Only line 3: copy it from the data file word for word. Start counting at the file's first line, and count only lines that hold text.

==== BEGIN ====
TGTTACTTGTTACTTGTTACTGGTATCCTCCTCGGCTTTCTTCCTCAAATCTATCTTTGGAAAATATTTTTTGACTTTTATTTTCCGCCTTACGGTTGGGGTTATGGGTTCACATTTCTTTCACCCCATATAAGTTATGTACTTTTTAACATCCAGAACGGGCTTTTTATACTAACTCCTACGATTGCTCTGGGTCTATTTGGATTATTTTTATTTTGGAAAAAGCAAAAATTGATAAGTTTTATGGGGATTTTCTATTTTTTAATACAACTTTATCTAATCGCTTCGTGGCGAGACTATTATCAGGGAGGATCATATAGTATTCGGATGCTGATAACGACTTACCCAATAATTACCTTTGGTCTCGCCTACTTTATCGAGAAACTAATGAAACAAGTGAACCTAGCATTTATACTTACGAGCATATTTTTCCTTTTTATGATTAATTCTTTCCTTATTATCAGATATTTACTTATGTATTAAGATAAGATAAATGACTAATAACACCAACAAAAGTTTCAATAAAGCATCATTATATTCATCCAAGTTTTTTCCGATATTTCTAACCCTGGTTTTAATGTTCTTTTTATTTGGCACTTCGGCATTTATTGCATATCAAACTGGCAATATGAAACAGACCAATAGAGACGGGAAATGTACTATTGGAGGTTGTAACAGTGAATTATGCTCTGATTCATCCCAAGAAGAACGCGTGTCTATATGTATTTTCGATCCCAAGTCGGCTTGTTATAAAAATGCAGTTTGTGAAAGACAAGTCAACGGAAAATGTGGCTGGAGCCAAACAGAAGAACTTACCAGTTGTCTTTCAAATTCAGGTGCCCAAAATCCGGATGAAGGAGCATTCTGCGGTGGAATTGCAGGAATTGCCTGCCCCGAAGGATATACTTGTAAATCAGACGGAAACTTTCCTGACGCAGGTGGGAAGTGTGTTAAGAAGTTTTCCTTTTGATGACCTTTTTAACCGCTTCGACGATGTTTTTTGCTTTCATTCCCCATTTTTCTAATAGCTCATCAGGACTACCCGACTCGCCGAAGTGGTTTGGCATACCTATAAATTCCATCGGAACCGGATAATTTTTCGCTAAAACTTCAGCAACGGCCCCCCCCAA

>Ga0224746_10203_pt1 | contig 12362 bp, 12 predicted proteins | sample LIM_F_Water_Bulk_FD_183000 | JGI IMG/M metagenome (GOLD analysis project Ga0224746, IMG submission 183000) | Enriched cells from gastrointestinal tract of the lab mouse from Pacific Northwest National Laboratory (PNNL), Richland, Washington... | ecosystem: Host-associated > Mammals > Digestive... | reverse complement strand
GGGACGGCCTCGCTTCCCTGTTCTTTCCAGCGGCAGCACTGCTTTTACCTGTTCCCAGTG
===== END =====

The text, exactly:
GGGACGGCCTCGCTTCCCTGTTCTTTCCAGCGGCAGCACTGCTTTTACCTGTTCCCAGTG